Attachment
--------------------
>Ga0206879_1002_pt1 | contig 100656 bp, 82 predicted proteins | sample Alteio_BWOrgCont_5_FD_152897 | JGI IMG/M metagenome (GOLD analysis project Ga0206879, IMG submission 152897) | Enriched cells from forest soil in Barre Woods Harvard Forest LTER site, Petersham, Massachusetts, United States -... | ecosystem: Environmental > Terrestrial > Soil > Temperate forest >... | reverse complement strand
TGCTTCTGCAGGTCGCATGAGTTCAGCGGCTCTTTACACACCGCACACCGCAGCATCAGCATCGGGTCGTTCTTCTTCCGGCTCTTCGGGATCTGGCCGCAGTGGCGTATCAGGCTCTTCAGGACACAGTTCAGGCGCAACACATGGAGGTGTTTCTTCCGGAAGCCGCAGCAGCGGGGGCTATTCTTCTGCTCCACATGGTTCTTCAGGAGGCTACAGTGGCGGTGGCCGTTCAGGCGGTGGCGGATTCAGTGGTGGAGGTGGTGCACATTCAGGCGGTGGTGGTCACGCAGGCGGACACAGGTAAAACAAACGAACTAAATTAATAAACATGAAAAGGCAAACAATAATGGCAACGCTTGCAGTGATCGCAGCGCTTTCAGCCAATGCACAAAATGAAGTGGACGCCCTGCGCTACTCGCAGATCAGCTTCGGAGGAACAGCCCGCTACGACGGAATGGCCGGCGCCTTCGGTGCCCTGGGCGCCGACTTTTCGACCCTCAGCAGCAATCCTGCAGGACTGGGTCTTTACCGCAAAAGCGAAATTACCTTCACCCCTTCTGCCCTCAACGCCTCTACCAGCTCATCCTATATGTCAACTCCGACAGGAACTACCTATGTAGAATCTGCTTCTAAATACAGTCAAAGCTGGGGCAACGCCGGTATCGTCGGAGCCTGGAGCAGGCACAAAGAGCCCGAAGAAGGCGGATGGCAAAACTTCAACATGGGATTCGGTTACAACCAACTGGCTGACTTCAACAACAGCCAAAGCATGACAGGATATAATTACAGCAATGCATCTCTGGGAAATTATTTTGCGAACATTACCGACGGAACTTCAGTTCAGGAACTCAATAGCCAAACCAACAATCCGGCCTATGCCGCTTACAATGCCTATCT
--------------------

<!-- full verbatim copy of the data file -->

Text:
>Ga0206879_1002_pt1 | contig 100656 bp, 82 predicted proteins | sample Alteio_BWOrgCont_5_FD_152897 | JGI IMG/M metagenome (GOLD analysis project Ga0206879, IMG submission 152897) | Enriched cells from forest soil in Barre Woods Harvard Forest LTER site, Petersham, Massachusetts, United States -... | ecosystem: Environmental > Terrestrial > Soil > Temperate forest >... | reverse complement strand
TGCTTCTGCAGGTCGCATGAGTTCAGCGGCTCTTTACACACCGCACACCGCAGCATCAGCATCGGGTCGTTCTTCTTCCGGCTCTTCGGGATCTGGCCGCAGTGGCGTATCAGGCTCTTCAGGACACAGTTCAGGCGCAACACATGGAGGTGTTTCTTCCGGAAGCCGCAGCAGCGGGGGCTATTCTTCTGCTCCACATGGTTCTTCAGGAGGCTACAGTGGCGGTGGCCGTTCAGGCGGTGGCGGATTCAGTGGTGGAGGTGGTGCACATTCAGGCGGTGGTGGTCACGCAGGCGGACACAGGTAAAACAAACGAACTAAATTAATAAACATGAAAAGGCAAACAATAATGGCAACGCTTGCAGTGATCGCAGCGCTTTCAGCCAATGCACAAAATGAAGTGGACGCCCTGCGCTACTCGCAGATCAGCTTCGGAGGAACAGCCCGCTACGACGGAATGGCCGGCGCCTTCGGTGCCCTGGGCGCCGACTTTTCGACCCTCAGCAGCAATCCTGCAGGACTGGGTCTTTACCGCAAAAGCGAAATTACCTTCACCCCTTCTGCCCTCAACGCCTCTACCAGCTCATCCTATATGTCAACTCCGACAGGAACTACCTATGTAGAATCTGCTTCTAAATACAGTCAAAGCTGGGGCAACGCCGGTATCGTCGGAGCCTGGAGCAGGCACAAAGAGCCCGAAGAAGGCGGATGGCAAAACTTCAACATGGGATTCGGTTACAACCAACTGGCTGACTTCAACAACAGCCAAAGCATGACAGGATATAATTACAGCAATGCATCTCTGGGAAATTATTTTGCGAACATTACCGACGGAACTTCAGTTCAGGAACTCAATAGCCAAACCAACAATCCGGCCTATGCCGCTTACAATGCCTATCT